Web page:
Beginning this month, in Bethel and surrounding villages in the Yukon-Kuskokwim region, anyone 16 and older became eligible for vaccination. By Friday morning, the region’s health corporation had vaccinated 5,233 people with at least one dose of vaccine - about a fifth of the region’s population.
The Maniilaq Association, a tribal health organization that serves around 8,000 people in Northwest Alaska, had so far vaccinated over 1,700 people with their first dose of vaccine and given over 800 second doses by Wednesday, spokeswoman Kelli Shroyer said.
Several teams are traveling by charter flight to different villages in the region to administer the vaccines.
Bigger batches and military presence
Another reason for Alaska’s higher vaccination rate is that in December, top state health officials opted to receive vaccine in monthly batches, which means it can potentially run through that vaccine faster than can other states, which receive their vaccine shipments weekly.
Tessa Walker Linderman, who helps run the state’s vaccine task force, said that timeline can partially explain why Alaska is ahead. The choice to receive monthly rather than weekly shipments was to make it easier to plan distribution to tiny, far-flung villages, she explained.
“By getting the vaccine up front, we’re able to look at areas across the state where if we had to ship out weekly, we wouldn’t be able to use a whole tray of Pfizer or a whole box of Moderna,” she explained. As a result, these communities get access to more vaccine sooner.
Alaska’s large military presence also factored into the amount of vaccine coming to the state. Alaska has the most veterans per capita in the country. The U.S. Department of Defense and Veterans Affairs in Alaska were both sent separate federal allocations of vaccine.
The Alaska Veterans Affairs Healthcare system has received 2,300 vaccines and so far administered 1,600, Dr. Roger Bunch, chief of pharmacy service at the Alaska VA, said Thursday. The vaccines are being distributed at clinics across Alaska.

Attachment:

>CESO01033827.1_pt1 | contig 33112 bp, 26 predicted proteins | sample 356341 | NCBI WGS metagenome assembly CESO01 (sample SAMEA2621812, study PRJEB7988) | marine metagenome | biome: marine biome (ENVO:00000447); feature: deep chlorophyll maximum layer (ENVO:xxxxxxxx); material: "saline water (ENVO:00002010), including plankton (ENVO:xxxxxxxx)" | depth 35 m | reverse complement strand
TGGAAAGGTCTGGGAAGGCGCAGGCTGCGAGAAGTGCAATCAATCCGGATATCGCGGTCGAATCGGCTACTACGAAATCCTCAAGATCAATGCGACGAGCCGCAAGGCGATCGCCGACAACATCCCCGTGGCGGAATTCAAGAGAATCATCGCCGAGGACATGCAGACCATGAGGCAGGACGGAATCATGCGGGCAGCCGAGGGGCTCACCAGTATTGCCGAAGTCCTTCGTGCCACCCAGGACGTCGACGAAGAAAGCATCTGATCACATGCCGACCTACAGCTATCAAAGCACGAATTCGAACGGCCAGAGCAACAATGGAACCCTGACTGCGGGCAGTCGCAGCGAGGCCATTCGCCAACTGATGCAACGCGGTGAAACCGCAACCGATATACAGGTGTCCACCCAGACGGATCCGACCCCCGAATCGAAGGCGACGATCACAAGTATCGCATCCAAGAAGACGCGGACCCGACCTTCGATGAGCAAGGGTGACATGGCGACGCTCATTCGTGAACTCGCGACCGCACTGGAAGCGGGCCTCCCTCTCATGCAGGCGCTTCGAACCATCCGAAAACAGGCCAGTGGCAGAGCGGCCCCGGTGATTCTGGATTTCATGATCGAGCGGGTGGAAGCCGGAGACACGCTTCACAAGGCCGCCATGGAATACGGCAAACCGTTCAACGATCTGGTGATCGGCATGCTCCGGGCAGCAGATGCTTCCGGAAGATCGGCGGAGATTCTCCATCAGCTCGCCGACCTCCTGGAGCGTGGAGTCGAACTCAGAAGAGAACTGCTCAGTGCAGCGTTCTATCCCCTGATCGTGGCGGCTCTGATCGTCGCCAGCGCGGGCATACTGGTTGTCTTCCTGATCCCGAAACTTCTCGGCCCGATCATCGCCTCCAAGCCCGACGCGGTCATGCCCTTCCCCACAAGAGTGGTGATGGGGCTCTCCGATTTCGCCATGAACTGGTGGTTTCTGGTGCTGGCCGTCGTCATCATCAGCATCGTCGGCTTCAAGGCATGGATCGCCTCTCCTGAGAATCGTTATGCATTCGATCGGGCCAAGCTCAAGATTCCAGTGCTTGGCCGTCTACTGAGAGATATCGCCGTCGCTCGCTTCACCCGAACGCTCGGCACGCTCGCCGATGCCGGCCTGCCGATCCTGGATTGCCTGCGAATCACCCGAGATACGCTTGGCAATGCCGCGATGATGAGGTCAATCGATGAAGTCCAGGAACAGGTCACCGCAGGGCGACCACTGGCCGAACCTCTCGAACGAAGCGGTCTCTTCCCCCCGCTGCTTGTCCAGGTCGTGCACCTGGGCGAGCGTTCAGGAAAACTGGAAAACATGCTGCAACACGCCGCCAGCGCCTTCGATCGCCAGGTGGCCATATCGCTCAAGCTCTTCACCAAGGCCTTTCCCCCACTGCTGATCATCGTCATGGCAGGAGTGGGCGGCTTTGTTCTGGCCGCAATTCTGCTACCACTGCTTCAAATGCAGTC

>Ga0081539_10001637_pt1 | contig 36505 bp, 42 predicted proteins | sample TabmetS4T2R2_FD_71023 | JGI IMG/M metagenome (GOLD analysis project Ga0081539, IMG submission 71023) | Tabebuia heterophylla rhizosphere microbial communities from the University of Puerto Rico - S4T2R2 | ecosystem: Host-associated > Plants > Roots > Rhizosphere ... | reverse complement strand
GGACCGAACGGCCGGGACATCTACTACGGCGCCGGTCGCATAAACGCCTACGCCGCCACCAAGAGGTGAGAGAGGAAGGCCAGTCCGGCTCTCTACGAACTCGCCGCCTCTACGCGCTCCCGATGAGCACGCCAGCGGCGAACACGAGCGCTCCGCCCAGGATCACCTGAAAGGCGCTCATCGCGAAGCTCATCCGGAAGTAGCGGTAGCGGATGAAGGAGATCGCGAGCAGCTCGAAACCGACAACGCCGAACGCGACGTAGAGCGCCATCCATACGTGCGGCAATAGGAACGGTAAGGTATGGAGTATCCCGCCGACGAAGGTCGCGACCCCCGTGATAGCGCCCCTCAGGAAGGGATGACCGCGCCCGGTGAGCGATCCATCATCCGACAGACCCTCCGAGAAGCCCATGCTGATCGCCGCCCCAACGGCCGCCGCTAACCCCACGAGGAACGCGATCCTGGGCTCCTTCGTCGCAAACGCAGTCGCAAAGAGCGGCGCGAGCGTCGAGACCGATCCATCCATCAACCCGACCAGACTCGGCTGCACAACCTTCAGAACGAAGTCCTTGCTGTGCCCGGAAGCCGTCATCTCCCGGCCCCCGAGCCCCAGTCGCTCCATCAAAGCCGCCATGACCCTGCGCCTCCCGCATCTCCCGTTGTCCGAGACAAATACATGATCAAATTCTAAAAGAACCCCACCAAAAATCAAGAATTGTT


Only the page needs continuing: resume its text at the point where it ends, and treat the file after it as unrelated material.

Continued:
It’s not clear just how much vaccine is coming to Alaska via the Defense Department to active-duty service members. A military spokesperson said that exact number is not public information but noted that the CDC does include that number as part of its state-by-state allocation total.
The number of doses actually administered to active military members and veterans is not tracked by the state nor are they included in the per capita calculation, Zink said.
Herbert Worthley received his vaccine at a VA clinic in Anchorage on Saturday morning.
The 94-year-old World War II veteran said he’s looking forward to traveling again. Worthley would like to visit his older brothers, ages 99 and 97.
He’s also looking forward to being less of a hermit and getting back to his normal exercise: square dancing.
“I was dancing three nights a week and this thing come along and no more dancing,” Worthley said.
State officials expect to hear how much vaccine Alaska is set to receive in February this week.
Daily News reporters Zaz Hollander and Morgan Krakow contributed.